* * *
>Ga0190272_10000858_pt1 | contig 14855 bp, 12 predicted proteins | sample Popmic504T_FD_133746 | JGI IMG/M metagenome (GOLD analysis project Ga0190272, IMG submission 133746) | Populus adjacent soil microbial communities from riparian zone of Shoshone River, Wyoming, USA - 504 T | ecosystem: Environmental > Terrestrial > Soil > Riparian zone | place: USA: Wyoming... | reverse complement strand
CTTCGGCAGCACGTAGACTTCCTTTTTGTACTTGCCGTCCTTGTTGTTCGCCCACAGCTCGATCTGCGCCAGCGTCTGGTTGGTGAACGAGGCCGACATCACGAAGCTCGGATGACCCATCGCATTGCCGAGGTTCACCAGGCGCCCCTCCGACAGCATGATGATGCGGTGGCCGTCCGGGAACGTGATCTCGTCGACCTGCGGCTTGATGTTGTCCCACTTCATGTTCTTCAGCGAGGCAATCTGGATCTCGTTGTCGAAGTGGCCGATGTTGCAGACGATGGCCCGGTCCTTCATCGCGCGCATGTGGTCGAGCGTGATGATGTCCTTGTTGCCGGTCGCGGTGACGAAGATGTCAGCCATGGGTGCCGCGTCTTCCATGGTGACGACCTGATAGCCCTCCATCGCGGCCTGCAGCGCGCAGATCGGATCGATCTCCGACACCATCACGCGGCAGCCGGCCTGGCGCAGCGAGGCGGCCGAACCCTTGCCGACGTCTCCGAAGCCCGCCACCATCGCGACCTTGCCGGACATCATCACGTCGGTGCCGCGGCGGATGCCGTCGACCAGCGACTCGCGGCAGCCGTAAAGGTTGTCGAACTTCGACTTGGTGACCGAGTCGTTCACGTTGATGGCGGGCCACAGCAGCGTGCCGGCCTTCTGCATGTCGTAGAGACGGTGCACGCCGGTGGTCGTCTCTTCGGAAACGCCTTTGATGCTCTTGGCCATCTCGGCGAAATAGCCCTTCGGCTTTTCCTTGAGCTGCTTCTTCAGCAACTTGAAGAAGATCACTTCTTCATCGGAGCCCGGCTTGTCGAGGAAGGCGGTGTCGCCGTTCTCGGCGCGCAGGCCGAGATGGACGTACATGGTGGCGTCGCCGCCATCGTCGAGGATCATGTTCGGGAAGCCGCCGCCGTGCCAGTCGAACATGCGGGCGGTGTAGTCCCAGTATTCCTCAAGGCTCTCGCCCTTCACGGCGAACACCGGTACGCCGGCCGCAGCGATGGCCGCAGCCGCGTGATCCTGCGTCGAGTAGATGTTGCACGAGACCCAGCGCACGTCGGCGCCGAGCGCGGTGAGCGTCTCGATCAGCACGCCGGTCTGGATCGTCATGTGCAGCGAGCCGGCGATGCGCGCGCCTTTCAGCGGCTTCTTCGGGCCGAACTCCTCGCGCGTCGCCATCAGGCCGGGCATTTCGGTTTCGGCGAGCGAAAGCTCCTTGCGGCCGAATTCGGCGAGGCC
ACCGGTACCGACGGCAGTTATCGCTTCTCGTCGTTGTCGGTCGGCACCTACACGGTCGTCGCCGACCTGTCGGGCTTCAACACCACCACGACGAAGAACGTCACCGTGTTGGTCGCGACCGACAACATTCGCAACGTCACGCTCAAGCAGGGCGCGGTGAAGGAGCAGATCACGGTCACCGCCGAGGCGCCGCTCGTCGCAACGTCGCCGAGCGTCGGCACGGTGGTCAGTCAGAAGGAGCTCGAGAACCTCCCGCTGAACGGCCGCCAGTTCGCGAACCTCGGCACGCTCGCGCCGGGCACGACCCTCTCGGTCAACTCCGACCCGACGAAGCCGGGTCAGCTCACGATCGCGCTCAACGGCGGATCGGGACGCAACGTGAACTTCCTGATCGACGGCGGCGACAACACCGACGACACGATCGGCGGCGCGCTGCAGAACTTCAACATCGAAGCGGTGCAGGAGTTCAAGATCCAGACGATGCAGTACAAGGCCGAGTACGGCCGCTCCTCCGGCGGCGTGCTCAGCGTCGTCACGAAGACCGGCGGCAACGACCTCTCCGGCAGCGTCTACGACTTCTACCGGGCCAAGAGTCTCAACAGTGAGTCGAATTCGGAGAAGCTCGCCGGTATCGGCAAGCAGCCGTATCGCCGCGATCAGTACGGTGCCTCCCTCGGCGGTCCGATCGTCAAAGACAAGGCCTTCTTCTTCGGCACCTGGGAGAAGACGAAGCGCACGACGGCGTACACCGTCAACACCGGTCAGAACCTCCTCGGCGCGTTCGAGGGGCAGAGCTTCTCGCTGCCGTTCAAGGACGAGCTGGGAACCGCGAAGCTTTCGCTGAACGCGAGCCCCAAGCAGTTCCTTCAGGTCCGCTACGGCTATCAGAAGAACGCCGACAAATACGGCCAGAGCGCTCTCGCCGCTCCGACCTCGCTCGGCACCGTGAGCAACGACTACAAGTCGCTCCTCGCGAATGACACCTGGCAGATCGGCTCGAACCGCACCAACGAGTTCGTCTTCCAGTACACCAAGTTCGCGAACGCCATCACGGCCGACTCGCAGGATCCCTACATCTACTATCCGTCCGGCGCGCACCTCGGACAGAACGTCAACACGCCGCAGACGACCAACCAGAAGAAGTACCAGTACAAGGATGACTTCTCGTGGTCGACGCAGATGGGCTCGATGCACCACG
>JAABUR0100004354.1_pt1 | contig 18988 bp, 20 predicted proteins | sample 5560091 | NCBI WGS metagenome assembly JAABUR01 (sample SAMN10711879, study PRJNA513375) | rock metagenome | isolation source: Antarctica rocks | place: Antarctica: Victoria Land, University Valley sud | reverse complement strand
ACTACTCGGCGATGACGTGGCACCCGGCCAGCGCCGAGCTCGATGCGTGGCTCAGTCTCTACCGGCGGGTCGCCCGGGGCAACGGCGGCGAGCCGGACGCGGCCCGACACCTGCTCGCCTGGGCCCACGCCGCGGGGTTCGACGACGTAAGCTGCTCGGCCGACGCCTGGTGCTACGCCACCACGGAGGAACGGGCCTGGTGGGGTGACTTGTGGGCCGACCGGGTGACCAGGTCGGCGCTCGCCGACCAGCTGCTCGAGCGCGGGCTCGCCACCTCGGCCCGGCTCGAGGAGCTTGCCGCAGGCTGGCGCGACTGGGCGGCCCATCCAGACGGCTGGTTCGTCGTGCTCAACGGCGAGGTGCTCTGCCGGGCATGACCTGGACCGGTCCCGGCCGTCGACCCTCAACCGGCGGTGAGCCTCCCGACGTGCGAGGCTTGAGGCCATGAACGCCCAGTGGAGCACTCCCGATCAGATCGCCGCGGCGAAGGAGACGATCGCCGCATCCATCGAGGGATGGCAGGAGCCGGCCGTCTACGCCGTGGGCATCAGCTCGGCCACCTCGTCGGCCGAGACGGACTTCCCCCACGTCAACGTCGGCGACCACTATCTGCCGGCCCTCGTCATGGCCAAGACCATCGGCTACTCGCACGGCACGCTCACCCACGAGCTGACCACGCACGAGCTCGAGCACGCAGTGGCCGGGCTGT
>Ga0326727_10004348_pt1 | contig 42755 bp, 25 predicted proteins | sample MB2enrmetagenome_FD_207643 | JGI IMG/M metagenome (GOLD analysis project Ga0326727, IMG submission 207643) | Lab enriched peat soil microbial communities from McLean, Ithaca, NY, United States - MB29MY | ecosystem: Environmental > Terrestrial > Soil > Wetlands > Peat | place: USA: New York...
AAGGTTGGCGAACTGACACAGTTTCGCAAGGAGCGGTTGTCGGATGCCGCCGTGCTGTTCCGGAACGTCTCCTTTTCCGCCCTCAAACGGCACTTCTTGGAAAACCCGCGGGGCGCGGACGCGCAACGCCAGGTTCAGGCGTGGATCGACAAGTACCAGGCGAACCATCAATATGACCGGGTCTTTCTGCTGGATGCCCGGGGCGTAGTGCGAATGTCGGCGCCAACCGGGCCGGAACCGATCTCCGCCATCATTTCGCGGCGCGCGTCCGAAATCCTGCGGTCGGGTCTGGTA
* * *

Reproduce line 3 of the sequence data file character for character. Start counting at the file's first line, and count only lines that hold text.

ACCGGTACCGACGGCAGTTATCGCTTCTCGTCGTTGTCGGTCGGCACCTACACGGTCGTCGCCGACCTGTCGGGCTTCAACACCACCACGACGAAGAACGTCACCGTGTTGGTCGCGACCGACAACATTCGCAACGTCACGCTCAAGCAGGGCGCGGTGAAGGAGCAGATCACGGTCACCGCCGAGGCGCCGCTCGTCGCAACGTCGCCGAGCGTCGGCACGGTGGTCAGTCAGAAGGAGCTCGAGAACCTCCCGCTGAACGGCCGCCAGTTCGCGAACCTCGGCACGCTCGCGCCGGGCACGACCCTCTCGGTCAACTCCGACCCGACGAAGCCGGGTCAGCTCACGATCGCGCTCAACGGCGGATCGGGACGCAACGTGAACTTCCTGATCGACGGCGGCGACAACACCGACGACACGATCGGCGGCGCGCTGCAGAACTTCAACATCGAAGCGGTGCAGGAGTTCAAGATCCAGACGATGCAGTACAAGGCCGAGTACGGCCGCTCCTCCGGCGGCGTGCTCAGCGTCGTCACGAAGACCGGCGGCAACGACCTCTCCGGCAGCGTCTACGACTTCTACCGGGCCAAGAGTCTCAACAGTGAGTCGAATTCGGAGAAGCTCGCCGGTATCGGCAAGCAGCCGTATCGCCGCGATCAGTACGGTGCCTCCCTCGGCGGTCCGATCGTCAAAGACAAGGCCTTCTTCTTCGGCACCTGGGAGAAGACGAAGCGCACGACGGCGTACACCGTCAACACCGGTCAGAACCTCCTCGGCGCGTTCGAGGGGCAGAGCTTCTCGCTGCCGTTCAAGGACGAGCTGGGAACCGCGAAGCTTTCGCTGAACGCGAGCCCCAAGCAGTTCCTTCAGGTCCGCTACGGCTATCAGAAGAACGCCGACAAATACGGCCAGAGCGCTCTCGCCGCTCCGACCTCGCTCGGCACCGTGAGCAACGACTACAAGTCGCTCCTCGCGAATGACACCTGGCAGATCGGCTCGAACCGCACCAACGAGTTCGTCTTCCAGTACACCAAGTTCGCGAACGCCATCACGGCCGACTCGCAGGATCCCTACATCTACTATCCGTCCGGCGCGCACCTCGGACAGAACGTCAACACGCCGCAGACGACCAACCAGAAGAAGTACCAGTACAAGGATGACTTCTCGTGGTCGACGCAGATGGGCTCGATGCACCACG